Country music album reviews from Holler.
With this vintage playlist, Milligan adds another layer to what’s becoming a striking catalog.
Be Right Here is a feel-good, easy-going collection made all the more replayable by Blackberry Smoke’s undeniable skill and magnetic wisdom.
Old No. 7 is a persuasive, seven-point manifesto that outlines why Redferrin should be considered a chameleonic player in country music’s next generation.
At its core, A Little Goes A Long Way is the culmination of a lifetime of making music together, their angelic harmonies weaving together in a way only possible when you’ve been singing in unison all your lives.
Kentucky Bluegrassed is a masterclass in revisiting a work and giving it a second life.
Weird Faith isn’t a love story adorned by rainbows and hearts but a vehicle all the more emotionally gratifying – an honest, moving celebration of the complicated search for the love of self and others.
Wise, honest and fun, it’s a collection for the good times and the bad, resonating whether you come out swinging or come up short.
One of the most refreshingly out of step voices in country music has made one of the year’s most genuinely brilliant and beautiful records.
As a snapshot of an artist at a critical stage in their career, Live from the Ryman fittingly captures Crockett reaching the mountaintop and savoring the view.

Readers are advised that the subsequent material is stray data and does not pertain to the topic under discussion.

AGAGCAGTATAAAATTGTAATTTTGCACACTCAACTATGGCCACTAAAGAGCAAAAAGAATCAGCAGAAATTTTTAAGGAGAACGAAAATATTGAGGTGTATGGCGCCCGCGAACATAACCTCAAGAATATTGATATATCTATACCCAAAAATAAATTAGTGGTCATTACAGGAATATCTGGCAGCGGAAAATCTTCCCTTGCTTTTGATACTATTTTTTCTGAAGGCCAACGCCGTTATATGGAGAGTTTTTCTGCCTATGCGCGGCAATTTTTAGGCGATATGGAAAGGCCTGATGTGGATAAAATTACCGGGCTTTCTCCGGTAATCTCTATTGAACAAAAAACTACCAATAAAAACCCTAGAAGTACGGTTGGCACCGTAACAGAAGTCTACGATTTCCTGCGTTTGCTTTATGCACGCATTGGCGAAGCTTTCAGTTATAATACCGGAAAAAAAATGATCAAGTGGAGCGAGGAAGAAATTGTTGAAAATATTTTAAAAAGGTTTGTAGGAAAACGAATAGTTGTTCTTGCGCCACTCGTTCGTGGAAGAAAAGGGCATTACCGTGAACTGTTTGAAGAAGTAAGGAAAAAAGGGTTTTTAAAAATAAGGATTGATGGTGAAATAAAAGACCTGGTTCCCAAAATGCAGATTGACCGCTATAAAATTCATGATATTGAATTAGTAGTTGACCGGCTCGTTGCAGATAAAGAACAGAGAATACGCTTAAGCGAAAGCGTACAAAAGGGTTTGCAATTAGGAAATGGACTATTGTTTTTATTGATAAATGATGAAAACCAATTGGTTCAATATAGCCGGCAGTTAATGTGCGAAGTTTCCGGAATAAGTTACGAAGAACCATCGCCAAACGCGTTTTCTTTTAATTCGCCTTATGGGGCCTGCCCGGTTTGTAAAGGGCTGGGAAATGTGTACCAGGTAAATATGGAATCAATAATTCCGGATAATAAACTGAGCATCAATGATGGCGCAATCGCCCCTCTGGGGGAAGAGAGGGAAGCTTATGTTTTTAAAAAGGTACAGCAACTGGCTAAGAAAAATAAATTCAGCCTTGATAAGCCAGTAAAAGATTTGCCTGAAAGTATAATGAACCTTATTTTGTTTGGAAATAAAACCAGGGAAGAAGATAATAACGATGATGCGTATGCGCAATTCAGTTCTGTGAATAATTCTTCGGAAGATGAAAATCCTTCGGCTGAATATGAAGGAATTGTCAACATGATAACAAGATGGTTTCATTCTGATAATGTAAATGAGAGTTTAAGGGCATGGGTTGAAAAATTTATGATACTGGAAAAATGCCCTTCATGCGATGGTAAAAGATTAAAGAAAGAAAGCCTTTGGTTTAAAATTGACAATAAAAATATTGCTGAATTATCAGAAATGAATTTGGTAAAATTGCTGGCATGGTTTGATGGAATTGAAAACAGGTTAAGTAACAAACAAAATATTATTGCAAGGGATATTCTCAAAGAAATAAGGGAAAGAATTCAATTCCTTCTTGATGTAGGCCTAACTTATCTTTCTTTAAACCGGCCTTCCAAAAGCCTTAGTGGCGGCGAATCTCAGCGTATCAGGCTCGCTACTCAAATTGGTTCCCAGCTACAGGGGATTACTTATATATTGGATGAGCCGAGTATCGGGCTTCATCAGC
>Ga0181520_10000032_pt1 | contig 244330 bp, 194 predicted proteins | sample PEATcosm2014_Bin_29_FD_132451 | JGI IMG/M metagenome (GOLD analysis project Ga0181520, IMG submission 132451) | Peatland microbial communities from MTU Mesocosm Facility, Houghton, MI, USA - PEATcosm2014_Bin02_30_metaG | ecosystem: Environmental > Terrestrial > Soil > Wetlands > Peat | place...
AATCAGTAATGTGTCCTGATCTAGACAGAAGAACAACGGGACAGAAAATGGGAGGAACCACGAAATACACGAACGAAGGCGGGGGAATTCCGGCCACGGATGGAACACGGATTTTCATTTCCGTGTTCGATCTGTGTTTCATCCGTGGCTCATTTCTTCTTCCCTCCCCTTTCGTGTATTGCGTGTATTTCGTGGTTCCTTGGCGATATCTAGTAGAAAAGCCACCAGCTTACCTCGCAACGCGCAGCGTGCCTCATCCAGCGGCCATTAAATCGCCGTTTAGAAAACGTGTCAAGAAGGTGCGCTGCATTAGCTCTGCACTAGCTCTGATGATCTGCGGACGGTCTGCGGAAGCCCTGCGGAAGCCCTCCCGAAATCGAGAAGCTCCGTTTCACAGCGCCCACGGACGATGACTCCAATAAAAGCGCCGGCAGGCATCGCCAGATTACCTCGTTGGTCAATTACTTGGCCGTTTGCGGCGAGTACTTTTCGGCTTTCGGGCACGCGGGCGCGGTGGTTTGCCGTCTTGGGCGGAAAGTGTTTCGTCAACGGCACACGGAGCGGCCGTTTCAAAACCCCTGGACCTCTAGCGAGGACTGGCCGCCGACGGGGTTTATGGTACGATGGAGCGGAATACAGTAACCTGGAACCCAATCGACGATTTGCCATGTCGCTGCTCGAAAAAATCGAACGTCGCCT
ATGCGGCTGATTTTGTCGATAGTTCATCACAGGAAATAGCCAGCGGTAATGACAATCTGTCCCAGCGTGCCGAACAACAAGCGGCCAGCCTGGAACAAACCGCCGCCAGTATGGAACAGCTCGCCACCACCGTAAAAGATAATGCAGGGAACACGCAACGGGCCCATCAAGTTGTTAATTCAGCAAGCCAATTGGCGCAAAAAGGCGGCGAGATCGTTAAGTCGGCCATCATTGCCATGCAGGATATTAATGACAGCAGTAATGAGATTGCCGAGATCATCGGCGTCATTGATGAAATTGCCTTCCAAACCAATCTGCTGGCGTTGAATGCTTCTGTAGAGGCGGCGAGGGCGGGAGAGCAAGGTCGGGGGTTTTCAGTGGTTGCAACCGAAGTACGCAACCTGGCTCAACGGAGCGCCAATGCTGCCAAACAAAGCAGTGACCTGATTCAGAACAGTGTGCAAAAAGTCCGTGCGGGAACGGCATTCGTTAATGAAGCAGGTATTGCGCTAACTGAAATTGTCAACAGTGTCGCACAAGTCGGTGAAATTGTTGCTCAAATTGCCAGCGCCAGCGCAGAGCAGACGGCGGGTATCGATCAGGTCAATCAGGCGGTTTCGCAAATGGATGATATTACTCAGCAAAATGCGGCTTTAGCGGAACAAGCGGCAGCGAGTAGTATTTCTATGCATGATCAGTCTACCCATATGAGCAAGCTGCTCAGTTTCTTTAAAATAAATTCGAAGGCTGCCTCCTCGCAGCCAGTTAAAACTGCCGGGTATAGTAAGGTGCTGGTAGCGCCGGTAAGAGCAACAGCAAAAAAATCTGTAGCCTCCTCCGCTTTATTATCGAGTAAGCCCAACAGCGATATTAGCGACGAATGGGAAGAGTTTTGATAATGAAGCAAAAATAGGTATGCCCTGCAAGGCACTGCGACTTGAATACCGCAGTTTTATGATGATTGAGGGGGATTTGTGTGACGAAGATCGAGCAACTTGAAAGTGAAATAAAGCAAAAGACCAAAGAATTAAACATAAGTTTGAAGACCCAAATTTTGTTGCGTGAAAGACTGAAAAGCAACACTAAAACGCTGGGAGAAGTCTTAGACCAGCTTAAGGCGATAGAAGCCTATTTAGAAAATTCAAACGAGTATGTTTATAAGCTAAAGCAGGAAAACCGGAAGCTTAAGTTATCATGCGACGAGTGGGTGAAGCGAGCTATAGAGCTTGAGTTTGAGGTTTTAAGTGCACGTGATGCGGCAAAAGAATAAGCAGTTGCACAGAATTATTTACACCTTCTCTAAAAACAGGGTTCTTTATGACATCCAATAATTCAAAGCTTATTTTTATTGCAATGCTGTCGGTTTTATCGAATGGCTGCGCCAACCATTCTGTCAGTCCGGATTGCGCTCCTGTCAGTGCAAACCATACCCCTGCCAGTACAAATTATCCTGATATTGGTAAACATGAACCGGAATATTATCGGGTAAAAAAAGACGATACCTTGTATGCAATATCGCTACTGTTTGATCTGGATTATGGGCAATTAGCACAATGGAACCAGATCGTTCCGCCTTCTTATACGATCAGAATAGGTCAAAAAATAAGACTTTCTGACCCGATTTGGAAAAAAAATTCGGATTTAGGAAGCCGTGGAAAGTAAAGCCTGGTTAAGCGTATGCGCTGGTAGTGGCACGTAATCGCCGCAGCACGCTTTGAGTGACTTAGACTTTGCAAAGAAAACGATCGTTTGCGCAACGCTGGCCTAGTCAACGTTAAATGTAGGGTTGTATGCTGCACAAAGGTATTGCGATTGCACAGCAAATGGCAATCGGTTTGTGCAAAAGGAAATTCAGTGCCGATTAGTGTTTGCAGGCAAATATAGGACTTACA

Charles Wesley Godwin melds with the expertise of an artist who is unwavering in his approach.
Stephen Wilson Jr. has created a sound that is both on trend and entirely unique.
Childers continues to capture the complexities of rural life as he’s always done, carefully molding each narrative with his calloused hands and knowing heart.
Over the album’s 13 tracks, The Dead South welcome listeners to familiar surroundings: a dusty, barren prairie scape where lawman and criminal are often one and the same.
On her sophomore effort, Chapter & Verse, Gabby Barrett creates a stirring portrayal of motherhood, marriage and faith.
From the moment it opens with the static-washed ‘Sinking Sand’ until it comes to a close with the sighing strings of ‘You To Blame’, the album aches like a letter home from a faraway war and burns like the feverish shouts from a sweltering pulpit.
While not trying to push the envelope in a genre-bending way like some current artists, Into The Neon makes a statement and differentiates itself by resurrecting country music’s neon-tinged golden days.
Everyone's favourite country-folk lovechild returns with his much-anticipated third album, offering heart-wrenching sorrow and comforting solace in even measure.
Showcasing his vocal prowess and intuitive writing abilities, Smoky Mountains is a collection less interested in pursuing trends and more in presenting Smith’s traditional country influences with a contemporary flair.